Speaking for myself, I can chart the various phases of my life by the way my hair looked during that period. The pig-tails and braids mark the decorous schoolgirl; the long, swishy hair left open to tumble down the back are a reminder of college days and a new-found freedom; that very unfortunate perm is a reminder of my callow youth. The shorter, layered style celebrated the beginning of my professional life; the gamine crop that followed was me trying out a new persona; and the blunt bob that I sport to this day marks the moment when I truly became comfortable in my skin.

Yes, you wouldn’t think to look at it, but hair is often telling us the story of a woman’s life. The moment of teenage rebellion when she chops off the long hair her mother has spent years oiling and braiding; the drastic change in colour or style that marks the end of a long relationship; the decision to eschew hair dye and embrace the grey as a mark of the inevitable passage of years.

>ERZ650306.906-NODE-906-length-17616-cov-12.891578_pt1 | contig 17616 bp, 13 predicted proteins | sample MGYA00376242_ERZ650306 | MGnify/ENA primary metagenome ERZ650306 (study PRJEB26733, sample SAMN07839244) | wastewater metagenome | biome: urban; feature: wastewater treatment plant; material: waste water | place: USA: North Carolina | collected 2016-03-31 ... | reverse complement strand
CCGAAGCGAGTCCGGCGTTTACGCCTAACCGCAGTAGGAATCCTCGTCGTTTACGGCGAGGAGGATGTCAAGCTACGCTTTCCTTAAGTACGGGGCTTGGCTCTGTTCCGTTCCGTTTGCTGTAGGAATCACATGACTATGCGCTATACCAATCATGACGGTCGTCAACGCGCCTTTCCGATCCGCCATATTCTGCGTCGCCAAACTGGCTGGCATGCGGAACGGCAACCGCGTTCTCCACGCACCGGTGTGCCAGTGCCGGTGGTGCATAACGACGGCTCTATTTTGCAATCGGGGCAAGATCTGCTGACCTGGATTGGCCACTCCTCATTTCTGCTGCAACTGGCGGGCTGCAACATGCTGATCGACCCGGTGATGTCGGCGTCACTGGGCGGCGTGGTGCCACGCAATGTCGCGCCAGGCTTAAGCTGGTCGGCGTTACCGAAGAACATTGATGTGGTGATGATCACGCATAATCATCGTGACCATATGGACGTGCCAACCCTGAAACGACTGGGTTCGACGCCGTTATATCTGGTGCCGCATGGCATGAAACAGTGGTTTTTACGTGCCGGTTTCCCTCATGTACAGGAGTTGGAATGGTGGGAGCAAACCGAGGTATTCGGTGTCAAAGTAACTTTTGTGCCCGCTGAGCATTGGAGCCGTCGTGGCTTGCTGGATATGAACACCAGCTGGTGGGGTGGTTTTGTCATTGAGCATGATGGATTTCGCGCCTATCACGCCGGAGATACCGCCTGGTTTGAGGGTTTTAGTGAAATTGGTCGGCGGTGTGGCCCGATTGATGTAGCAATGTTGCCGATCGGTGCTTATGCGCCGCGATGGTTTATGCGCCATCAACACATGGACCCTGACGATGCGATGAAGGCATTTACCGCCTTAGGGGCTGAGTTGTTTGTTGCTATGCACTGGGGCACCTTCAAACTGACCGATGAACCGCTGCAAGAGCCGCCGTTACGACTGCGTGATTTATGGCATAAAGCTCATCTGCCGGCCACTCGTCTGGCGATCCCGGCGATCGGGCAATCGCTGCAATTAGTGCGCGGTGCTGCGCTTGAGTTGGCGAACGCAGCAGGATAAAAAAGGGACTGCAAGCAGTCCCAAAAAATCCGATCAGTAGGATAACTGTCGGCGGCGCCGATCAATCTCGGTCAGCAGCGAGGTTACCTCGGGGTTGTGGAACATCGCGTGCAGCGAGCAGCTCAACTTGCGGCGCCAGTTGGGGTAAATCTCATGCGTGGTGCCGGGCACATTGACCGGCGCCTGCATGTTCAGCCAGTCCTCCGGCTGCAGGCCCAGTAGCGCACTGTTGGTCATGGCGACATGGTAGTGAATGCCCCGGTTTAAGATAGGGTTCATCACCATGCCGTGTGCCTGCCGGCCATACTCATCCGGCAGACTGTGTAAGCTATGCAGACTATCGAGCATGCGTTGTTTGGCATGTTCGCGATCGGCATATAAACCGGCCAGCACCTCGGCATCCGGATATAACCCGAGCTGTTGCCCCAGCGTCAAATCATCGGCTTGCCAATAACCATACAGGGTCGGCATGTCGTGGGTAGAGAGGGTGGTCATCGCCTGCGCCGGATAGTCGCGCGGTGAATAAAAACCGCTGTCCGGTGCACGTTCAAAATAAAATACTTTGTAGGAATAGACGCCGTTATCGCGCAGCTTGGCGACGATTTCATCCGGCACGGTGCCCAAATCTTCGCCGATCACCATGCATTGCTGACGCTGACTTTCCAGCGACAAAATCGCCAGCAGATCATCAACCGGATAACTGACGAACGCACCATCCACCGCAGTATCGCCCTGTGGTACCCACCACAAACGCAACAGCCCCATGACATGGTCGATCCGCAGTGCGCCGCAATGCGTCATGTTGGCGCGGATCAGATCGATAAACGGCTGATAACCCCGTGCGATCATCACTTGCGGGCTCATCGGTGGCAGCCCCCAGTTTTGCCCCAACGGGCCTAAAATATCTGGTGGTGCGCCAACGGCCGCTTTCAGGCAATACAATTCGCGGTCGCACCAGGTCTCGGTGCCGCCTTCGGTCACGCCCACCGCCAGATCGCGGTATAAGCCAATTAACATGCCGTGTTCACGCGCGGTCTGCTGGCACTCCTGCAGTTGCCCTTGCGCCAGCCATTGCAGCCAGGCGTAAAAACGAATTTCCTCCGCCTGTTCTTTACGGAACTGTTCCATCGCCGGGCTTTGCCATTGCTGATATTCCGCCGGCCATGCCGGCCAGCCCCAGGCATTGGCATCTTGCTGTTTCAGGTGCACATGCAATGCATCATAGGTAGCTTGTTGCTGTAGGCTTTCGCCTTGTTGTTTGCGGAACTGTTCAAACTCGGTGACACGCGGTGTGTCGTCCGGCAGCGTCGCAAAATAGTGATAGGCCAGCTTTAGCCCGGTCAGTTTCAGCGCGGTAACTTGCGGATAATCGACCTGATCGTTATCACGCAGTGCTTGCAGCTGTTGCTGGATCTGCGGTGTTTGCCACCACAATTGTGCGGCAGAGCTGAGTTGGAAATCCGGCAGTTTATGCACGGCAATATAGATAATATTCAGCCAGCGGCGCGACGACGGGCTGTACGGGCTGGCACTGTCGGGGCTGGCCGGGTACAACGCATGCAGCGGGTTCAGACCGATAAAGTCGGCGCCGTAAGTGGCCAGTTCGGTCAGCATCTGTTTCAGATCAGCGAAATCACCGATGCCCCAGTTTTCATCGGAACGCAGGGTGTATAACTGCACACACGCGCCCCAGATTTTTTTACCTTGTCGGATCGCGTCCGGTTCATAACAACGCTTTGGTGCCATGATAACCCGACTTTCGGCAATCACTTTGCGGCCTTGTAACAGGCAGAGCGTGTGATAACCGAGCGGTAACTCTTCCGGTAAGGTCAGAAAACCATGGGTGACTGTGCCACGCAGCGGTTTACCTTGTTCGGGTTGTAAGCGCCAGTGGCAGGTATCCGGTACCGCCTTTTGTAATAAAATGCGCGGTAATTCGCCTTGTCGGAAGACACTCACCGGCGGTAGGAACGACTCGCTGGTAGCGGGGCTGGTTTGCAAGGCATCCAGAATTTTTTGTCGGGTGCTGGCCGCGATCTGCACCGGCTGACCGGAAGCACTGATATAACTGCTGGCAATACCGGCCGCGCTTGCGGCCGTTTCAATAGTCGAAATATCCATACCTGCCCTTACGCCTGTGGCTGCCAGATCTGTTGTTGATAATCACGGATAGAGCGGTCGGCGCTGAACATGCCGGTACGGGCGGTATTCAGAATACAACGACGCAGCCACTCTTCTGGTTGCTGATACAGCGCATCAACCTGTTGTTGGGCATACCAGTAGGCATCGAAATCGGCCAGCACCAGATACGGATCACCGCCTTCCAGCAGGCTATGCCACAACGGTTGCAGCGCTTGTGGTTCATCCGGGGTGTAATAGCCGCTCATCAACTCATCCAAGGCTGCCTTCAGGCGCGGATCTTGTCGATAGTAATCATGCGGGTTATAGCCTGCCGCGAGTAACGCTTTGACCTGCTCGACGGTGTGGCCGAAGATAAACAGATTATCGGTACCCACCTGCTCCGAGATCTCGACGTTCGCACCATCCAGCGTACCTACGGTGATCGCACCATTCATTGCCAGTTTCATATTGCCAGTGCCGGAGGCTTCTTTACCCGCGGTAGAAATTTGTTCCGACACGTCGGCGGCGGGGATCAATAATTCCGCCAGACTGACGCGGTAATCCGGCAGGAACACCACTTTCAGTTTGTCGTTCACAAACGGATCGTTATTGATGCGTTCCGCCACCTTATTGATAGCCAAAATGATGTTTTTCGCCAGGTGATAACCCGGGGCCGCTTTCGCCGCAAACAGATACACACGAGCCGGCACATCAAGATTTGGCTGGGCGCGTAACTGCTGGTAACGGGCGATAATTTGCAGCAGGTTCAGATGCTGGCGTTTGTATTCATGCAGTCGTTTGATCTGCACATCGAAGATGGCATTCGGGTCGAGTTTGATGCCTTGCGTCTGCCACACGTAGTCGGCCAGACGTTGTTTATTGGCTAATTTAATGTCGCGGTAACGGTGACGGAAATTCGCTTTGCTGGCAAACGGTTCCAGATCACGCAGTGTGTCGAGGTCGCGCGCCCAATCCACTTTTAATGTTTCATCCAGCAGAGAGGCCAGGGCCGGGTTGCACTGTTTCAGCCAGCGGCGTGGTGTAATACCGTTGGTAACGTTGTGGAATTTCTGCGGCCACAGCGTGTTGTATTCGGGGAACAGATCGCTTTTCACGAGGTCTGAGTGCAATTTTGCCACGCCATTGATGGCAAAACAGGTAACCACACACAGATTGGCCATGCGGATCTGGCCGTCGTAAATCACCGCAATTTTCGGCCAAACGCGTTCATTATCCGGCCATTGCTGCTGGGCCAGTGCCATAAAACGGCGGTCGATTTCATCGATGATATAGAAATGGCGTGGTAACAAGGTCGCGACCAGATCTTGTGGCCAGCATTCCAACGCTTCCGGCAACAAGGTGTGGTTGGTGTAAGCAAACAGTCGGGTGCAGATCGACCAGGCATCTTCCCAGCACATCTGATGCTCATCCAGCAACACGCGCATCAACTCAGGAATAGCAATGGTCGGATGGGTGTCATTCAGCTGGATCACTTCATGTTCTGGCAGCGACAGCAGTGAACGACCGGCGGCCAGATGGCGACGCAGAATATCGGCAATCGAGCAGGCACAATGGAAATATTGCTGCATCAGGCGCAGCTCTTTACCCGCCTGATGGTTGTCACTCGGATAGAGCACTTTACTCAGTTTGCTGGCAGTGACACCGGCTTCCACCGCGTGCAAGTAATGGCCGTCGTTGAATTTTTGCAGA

Ah yes, to dye or not to dye: that’s the nagging question that most of my contemporaries are dealing with right now. And the only shades of grey in this debate lie in the roots of our hair; otherwise it is all very black and white. The no-dye lobby insists that this is the way to grow old: gracefully, with dignity, and with every white root on display. The dye-hard brigade scoffs at this defeatist attitude and promises that it is not going down without a fight (and some lovely highlights for good measure). Good hair, they proclaim, is worth dyeing for.

As for me, I am not ready to go grey yet. Or abandon the safety net of my bob. Or even give up the extravagance of having my hair professionally blow-dried. Because, like most women of my acquaintance, my self-image is inextricably tied up with my hair.